When Christians Disagree
Dr. Ray PritchardDr. Ray Pritchard is the president of Keep Believing Ministries, an Internet-based ministry serving Christians in 225 countries. He is the author of 29 books, including Stealth Attack, Fire and Rain, Credo, The ABCs of Christmas, The Healing Power of Forgiveness, An Anchor for the Soul and Why Did This Happen to Me? Ray and Marlene, his wife of 39 years, have three sons - Josh, Mark and Nick, two daughters-in-law- Leah and Vanessa, and four grandchildren - Knox, Eli, Penny and Violet. His hobbies include biking, surfing the Internet, and anything related to the Civil War.
- 2007 Mar 12
We have just posted a new sermon on the KBM website:
Here is an excerpt on three warning signs that you’ve let "your issue" impact your life negatively:
Our danger is that not only will we disagree and separate, but that we'll cross the line from justifiable disagreement to anger and bitterness. Let me share three warning signs to help you know when you've crossed that line. Number one: When the issue becomes a controlling passion of your life. You've crossed the line when all you do is lie awake at night thinking about that saxophone on Sunday morning. You wake up in the middle of the night and you can just hear that saxophone blaring "A Mighty Fortress Is Our God," and it bothers you. That’s all you can think about, it's all you can talk about during the day. You’ve gone too far when the issue--whatever it is--becomes the controlling passion in your life.
Number tw When you begin to attack the person and not the problem. Attacking the problem means studying the issue, sorting out the good and bad points, thinking through other ways of looking at things, and so on. Attacking the person means losing your temper, questioning motives, and using intimidation to get your own way. When it gets personal, you've gone too far. In the heat of controversy it's easy to spread rumors or tell stories or twist facts in order to make someone else look bad. At that point you've gone way over the line. It doesn't matter how big or how little the issue is, you ought to be able to discuss it rationally without stooping to rumor and character assassination.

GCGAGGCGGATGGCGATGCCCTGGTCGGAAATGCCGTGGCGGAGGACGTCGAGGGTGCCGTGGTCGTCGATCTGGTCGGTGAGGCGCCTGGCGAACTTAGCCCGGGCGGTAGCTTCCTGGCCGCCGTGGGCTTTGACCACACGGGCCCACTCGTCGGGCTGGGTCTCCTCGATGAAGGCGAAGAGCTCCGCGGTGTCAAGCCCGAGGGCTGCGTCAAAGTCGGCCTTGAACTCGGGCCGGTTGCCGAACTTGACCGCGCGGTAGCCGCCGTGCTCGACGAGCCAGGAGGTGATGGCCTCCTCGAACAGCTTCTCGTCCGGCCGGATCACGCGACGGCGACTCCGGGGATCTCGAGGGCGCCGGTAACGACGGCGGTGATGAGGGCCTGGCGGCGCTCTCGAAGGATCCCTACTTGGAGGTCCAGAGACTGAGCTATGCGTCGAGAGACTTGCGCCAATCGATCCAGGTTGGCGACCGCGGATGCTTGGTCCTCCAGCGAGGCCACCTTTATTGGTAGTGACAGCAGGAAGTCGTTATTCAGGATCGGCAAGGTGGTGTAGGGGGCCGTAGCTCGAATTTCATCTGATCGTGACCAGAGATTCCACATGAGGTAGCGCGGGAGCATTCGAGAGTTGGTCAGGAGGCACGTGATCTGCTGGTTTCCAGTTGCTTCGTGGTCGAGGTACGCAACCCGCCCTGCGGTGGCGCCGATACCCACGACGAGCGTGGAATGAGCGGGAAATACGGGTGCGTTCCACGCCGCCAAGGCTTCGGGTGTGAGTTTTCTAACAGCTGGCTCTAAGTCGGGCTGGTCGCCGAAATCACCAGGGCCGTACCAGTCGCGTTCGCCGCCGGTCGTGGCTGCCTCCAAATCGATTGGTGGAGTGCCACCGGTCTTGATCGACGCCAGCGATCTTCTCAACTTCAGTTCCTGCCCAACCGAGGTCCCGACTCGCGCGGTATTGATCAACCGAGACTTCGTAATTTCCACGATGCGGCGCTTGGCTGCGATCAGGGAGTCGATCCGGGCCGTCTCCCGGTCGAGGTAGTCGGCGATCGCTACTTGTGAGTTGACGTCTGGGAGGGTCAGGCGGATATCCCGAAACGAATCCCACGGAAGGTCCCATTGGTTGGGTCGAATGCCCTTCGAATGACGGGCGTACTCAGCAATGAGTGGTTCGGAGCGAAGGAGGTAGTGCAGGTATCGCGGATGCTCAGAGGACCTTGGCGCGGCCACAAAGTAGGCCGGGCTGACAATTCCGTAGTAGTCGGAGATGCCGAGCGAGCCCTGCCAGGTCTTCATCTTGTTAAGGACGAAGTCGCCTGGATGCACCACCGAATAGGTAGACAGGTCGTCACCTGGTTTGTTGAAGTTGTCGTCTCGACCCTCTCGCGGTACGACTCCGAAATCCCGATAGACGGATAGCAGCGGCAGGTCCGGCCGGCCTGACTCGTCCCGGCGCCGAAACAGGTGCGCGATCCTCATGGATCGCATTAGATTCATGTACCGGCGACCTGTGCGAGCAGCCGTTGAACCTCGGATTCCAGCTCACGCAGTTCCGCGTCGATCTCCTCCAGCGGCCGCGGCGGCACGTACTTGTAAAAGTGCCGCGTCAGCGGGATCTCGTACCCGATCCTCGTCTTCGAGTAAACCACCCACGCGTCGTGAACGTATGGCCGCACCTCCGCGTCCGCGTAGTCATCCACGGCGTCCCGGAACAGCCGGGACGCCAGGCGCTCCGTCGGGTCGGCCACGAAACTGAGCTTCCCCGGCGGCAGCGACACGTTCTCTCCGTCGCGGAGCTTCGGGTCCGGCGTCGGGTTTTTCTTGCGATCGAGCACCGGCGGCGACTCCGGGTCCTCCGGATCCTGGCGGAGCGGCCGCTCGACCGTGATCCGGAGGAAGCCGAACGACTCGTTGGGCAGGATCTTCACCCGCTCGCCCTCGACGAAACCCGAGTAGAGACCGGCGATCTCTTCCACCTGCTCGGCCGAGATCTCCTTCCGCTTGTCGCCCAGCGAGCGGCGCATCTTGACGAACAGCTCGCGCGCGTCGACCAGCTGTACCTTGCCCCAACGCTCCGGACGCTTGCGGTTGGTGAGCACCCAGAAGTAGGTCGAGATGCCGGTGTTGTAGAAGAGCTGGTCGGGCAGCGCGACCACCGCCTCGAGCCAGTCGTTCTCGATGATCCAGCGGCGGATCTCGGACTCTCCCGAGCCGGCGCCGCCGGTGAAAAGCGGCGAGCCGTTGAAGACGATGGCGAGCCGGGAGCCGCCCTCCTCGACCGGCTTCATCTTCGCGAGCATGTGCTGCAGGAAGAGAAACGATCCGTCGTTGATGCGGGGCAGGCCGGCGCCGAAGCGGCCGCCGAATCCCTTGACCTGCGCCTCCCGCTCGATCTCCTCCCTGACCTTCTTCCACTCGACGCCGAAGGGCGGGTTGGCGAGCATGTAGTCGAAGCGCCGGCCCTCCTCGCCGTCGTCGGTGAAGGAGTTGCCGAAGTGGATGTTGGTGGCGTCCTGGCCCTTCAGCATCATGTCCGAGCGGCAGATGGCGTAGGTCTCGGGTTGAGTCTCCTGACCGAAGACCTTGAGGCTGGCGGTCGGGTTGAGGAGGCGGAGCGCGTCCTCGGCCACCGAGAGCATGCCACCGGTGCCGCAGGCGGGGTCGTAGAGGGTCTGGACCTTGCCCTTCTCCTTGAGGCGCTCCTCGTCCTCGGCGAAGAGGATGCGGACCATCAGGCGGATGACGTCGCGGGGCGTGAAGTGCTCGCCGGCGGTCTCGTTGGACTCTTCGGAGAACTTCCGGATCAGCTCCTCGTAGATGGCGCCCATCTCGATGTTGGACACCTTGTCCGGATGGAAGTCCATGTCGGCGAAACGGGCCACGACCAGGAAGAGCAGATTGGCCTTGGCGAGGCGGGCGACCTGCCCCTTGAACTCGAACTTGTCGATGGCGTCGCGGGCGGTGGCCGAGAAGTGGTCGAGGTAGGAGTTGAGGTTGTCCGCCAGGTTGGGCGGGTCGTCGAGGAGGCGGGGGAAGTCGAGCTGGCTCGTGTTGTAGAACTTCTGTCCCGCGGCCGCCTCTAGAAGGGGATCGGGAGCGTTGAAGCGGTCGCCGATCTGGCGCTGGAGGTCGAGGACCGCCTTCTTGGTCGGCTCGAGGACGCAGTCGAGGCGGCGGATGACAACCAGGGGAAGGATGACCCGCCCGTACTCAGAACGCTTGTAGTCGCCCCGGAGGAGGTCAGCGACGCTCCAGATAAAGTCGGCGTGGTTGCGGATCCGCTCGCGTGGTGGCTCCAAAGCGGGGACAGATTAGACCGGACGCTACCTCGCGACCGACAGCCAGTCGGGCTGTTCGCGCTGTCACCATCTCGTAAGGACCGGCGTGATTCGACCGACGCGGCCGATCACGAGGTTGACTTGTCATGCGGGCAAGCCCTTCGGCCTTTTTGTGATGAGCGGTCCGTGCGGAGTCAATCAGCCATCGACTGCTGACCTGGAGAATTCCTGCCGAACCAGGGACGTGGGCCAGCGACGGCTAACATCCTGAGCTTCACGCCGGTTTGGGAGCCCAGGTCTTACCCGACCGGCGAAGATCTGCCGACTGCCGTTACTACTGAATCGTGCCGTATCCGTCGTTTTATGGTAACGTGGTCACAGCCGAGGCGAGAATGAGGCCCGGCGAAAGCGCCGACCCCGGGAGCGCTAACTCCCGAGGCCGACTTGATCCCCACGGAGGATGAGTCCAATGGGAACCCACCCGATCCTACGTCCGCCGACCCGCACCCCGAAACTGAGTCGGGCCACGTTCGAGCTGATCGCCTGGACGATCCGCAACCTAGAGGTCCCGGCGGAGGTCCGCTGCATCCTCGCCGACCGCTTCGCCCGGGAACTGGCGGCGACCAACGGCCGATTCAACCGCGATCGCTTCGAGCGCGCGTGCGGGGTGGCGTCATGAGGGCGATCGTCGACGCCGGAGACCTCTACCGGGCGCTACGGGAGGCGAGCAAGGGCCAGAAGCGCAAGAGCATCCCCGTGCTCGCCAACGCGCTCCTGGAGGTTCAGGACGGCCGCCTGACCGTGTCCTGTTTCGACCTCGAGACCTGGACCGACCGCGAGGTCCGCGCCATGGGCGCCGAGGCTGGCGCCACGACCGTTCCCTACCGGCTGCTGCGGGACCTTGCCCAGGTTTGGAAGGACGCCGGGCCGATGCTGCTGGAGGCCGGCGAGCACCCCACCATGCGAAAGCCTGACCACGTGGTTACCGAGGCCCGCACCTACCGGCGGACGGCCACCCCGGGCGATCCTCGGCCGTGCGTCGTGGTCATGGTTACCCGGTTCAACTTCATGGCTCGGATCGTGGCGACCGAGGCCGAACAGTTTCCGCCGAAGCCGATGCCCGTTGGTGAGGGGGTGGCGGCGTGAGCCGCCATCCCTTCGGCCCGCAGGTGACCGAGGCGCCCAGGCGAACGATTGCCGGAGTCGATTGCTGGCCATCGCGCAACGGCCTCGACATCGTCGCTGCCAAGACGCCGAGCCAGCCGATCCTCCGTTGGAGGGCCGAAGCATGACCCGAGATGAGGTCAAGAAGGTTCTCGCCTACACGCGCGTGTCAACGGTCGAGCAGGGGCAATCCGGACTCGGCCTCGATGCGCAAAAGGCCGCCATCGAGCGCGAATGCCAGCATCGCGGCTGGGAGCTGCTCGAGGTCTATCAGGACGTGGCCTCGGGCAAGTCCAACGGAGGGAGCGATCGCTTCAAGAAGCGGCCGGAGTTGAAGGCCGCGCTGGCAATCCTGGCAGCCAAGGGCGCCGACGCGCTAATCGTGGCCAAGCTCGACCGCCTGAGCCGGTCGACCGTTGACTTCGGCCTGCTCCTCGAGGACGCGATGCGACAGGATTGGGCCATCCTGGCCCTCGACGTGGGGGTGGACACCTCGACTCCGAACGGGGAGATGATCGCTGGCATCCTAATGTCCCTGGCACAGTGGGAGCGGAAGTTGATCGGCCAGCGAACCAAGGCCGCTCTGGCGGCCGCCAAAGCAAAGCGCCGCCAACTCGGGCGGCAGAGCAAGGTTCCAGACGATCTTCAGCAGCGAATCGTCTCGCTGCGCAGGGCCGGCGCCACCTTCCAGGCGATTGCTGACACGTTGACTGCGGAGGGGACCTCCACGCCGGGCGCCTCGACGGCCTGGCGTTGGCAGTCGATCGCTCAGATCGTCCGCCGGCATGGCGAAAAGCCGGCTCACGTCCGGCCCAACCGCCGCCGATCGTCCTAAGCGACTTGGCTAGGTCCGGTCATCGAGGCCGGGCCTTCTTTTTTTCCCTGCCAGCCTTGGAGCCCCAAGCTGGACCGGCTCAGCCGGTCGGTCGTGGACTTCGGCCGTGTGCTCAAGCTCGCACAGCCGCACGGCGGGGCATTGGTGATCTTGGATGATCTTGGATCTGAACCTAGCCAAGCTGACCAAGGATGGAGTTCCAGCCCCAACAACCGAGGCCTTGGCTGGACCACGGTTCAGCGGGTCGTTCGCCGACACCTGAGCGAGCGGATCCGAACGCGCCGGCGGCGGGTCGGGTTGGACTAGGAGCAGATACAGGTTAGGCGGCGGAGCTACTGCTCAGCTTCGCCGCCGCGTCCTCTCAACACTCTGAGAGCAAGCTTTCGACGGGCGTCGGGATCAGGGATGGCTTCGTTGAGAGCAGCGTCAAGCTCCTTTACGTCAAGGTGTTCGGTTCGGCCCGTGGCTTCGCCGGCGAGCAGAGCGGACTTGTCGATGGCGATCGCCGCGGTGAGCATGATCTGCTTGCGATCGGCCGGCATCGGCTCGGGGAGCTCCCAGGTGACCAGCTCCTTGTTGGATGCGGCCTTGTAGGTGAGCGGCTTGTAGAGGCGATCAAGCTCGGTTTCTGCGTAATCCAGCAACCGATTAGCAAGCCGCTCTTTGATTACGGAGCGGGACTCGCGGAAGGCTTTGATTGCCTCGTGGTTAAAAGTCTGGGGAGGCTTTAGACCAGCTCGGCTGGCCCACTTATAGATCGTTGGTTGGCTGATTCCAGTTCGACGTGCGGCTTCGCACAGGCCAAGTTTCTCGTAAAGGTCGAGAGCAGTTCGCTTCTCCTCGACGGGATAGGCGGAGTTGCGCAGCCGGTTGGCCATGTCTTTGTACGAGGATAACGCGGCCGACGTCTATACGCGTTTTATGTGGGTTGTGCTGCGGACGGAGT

Number three: When you would rather talk about "your issue" than about Jesus Christ. This is often where Christian disagreement ends up. Jesus becomes a casualty of our in-fighting. Sometimes our message to the world seems to be, "God loves you but we hate each other." Too often we fight so much about secondary things that Jesus gets pushed to the side. Is it any wonder that the world shrugs off our message? When you would rather fight other Christians than share Christ with the lost, something has gone wrong in your spiritual life.
If we have to disagree--and sometimes we do, and if we have to go our separate ways--and sometimes we do, then let us disagree agreeably--with respect and not rancor.